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                • #9
                  When I was a vet tech, there were many times people would come into the clinic with their old, delapitated dogs. Some were in pretty horrific shape and I often wondered why on earth they wouldn't just put their dogs out of misery and sometimes it even irritated me. But I never said anything.

                  And then along came Lily. My old, blind, deaf, senile dog that I picked up as a stray. I had her for almost 3 years and towards the end I was hand feeding her and holding her up so she could use the bathroom because she didn't have the strength left in her hind quarters to hold herself up. Eventually she didn't know the difference between outdoors and indoors anymore and I spent just as much time cleaning up her "accidents". She was diagnosed with Canine Cognitive Disorder (I think that is what it was called) but the meds just made her sick. And as senile as she was, she sure was a pro at hiding that tiny pill in her mouth and spitting it out later.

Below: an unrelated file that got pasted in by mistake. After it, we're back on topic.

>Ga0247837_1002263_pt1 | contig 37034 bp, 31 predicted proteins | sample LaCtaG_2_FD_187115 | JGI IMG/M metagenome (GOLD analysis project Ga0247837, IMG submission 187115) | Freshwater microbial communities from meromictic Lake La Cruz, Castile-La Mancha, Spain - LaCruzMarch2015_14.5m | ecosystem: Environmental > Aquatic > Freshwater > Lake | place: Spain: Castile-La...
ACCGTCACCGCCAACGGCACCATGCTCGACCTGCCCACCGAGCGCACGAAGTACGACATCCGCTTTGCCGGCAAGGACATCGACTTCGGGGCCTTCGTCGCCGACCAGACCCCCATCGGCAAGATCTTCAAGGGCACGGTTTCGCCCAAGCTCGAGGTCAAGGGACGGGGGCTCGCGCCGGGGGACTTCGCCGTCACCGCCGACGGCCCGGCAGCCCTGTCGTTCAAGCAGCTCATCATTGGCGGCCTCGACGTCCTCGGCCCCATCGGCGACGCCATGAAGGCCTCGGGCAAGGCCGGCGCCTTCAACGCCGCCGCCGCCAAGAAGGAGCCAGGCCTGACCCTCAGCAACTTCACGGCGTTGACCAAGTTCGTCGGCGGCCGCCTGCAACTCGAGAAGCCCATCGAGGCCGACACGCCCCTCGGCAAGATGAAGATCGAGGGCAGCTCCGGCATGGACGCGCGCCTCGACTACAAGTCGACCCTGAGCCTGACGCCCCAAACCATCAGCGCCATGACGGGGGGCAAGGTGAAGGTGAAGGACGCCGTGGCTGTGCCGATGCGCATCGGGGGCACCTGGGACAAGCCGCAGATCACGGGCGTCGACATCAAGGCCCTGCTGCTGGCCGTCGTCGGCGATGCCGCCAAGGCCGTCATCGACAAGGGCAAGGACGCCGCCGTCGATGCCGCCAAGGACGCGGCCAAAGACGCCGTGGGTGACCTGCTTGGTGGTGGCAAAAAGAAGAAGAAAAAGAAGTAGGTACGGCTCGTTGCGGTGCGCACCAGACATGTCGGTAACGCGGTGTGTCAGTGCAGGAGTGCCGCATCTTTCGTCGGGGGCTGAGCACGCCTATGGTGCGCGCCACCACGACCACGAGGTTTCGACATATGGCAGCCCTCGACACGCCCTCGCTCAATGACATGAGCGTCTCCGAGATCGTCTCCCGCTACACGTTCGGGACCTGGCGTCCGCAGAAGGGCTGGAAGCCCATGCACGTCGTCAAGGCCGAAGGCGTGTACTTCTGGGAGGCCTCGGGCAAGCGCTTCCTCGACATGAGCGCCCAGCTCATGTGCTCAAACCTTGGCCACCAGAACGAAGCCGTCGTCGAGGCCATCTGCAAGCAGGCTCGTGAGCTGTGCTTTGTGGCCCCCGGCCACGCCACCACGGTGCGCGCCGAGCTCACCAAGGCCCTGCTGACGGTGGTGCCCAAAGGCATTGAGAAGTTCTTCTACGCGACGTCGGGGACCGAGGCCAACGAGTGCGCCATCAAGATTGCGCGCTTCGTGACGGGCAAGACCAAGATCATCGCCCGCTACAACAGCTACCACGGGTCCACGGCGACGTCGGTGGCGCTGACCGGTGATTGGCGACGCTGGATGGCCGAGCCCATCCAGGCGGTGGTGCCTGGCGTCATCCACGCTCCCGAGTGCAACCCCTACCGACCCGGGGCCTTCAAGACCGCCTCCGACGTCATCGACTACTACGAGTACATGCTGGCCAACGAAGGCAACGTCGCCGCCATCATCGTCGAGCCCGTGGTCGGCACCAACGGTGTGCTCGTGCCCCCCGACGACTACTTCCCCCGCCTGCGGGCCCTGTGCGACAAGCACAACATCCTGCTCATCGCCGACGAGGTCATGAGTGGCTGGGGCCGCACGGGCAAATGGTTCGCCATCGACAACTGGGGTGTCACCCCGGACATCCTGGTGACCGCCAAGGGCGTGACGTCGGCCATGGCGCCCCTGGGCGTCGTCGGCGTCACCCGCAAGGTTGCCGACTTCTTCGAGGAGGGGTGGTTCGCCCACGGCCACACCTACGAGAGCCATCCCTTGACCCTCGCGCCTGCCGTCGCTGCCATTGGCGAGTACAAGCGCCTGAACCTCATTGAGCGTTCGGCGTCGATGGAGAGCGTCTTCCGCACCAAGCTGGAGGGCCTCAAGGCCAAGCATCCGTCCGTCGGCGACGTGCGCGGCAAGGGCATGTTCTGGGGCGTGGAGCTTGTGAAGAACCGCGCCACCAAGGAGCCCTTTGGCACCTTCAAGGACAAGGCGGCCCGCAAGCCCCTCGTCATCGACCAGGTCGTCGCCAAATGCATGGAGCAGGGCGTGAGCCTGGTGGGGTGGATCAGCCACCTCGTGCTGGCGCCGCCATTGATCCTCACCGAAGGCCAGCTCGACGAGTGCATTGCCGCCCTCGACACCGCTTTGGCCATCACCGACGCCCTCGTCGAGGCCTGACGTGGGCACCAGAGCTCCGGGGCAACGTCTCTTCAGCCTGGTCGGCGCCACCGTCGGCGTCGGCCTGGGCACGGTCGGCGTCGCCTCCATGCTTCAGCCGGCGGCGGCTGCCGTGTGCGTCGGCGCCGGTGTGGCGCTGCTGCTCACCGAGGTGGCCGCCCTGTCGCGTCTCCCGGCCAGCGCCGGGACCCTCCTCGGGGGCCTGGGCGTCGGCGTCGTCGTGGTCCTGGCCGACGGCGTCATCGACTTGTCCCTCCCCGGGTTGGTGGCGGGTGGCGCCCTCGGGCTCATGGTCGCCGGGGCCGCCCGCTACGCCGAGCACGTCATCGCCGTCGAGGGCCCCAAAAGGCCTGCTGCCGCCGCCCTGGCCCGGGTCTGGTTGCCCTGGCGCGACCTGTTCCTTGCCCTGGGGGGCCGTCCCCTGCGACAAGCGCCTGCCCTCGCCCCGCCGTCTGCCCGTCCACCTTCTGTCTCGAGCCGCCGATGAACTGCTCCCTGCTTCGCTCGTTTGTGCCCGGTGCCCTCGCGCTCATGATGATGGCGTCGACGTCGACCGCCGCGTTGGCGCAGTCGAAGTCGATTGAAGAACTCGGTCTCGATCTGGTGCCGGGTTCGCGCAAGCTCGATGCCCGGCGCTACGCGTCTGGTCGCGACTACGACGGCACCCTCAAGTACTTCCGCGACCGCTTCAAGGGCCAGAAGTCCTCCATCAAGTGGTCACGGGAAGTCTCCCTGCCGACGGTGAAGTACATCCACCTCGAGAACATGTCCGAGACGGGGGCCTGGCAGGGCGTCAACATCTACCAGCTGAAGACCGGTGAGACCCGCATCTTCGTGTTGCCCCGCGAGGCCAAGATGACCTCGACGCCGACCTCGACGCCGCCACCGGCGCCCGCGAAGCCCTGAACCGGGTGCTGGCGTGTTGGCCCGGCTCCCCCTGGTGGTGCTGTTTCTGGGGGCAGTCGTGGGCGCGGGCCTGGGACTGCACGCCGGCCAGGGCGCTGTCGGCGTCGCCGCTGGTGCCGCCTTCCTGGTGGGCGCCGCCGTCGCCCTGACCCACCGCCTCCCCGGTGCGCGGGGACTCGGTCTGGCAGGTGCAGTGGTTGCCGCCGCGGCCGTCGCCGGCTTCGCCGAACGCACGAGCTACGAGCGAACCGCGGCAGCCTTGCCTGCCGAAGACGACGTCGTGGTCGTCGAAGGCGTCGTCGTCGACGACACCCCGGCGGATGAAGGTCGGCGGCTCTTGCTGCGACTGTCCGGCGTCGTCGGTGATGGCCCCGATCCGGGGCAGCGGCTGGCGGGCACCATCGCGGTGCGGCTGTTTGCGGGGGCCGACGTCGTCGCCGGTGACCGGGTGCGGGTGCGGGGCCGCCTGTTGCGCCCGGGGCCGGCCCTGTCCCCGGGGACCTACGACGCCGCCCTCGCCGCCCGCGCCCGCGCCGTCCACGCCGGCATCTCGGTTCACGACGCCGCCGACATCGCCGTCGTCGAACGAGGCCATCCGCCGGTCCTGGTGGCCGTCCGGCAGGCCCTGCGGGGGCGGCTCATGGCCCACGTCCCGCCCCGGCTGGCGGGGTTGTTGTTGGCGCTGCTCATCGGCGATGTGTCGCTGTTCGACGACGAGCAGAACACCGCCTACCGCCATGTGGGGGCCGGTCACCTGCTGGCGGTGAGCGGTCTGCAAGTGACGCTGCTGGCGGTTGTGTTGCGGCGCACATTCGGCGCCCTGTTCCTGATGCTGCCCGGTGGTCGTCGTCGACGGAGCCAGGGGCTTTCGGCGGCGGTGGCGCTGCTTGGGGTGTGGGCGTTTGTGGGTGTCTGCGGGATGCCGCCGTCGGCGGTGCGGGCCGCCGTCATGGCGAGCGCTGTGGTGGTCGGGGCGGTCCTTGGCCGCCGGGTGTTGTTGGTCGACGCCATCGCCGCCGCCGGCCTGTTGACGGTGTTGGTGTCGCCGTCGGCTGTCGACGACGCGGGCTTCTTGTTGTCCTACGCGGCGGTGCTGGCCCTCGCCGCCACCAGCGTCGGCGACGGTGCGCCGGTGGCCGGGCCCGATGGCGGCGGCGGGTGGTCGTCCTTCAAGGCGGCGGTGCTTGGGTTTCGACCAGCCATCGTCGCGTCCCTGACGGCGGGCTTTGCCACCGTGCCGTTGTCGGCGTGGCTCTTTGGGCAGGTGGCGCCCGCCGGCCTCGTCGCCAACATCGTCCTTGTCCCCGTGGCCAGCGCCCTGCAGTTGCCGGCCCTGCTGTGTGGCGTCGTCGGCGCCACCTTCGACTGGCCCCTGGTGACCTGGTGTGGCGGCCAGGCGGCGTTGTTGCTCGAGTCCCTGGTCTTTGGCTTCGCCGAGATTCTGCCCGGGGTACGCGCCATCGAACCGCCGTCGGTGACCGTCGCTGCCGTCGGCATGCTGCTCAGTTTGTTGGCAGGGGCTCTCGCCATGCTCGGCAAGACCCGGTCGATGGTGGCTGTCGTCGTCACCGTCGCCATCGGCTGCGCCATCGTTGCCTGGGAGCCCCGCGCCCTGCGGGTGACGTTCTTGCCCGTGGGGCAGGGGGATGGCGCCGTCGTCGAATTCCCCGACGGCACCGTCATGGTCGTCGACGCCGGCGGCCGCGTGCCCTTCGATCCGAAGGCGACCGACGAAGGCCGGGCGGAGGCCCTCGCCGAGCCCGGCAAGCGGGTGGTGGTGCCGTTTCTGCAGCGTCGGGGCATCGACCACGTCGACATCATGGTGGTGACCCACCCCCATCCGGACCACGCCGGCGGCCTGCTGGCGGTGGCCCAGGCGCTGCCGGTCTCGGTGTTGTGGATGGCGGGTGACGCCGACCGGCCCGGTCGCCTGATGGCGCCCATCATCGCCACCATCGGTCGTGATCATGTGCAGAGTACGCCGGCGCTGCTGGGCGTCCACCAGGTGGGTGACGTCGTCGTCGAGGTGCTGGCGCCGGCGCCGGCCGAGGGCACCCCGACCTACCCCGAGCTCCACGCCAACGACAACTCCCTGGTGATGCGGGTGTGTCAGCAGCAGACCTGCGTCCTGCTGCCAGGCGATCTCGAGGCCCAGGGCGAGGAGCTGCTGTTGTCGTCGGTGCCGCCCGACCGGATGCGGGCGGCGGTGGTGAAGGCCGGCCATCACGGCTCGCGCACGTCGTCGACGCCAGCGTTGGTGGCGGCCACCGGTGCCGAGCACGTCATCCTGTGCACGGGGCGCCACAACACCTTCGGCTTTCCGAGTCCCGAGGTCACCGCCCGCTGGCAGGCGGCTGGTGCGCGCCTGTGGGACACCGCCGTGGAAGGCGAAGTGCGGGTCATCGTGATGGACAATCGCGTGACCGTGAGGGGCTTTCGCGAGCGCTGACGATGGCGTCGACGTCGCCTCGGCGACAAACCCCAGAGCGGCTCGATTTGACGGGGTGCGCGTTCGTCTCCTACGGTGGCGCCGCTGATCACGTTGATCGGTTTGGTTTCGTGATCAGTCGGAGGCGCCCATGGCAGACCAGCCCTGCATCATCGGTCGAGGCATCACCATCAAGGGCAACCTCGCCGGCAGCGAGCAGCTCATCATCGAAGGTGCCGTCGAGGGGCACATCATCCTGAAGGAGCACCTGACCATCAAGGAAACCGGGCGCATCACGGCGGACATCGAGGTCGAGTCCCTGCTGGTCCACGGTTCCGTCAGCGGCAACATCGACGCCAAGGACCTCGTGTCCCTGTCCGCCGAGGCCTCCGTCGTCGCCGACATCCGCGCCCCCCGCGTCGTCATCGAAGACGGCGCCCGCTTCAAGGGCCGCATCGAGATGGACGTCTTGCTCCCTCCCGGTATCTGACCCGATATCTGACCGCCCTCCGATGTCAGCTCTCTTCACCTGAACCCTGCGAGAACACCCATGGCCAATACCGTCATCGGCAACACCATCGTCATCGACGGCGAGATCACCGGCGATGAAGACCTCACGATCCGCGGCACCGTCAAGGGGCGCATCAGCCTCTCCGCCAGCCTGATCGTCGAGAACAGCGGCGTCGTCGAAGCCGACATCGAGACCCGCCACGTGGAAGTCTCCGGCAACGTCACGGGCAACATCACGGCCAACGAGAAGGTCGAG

One day my brother in law came to the house and spotted Lily. She was standing in the corner in my living room staring at the wall. She would stand there all day if somebody didn't pick her up and turn her around.... she didn't know the difference. It was just something we all got use to around here - rescuing her from being "trapped" under the kitchen table, behind the toilet, in the corner or wherever else she would find herself trapped. But she seemed like a "happy" dog and although she couldn't see or hear anything and didn't know her butt from a hole in the ground, she wasn't in any pain. And truth be told, I wasn't ready to let go. Anyway, my brother in law asked me, as he's looking at my dog standing in the corner, if I also enjoyed pulling the wings off flies. That was when I realized what a hypocrite I had been all those years judging those people at the clinic. What I saw and what they saw were 2 different things, (just like what I saw and what my brother in law saw were 2 different things) and personally I don't think anyone knows an animal as well as the owner does.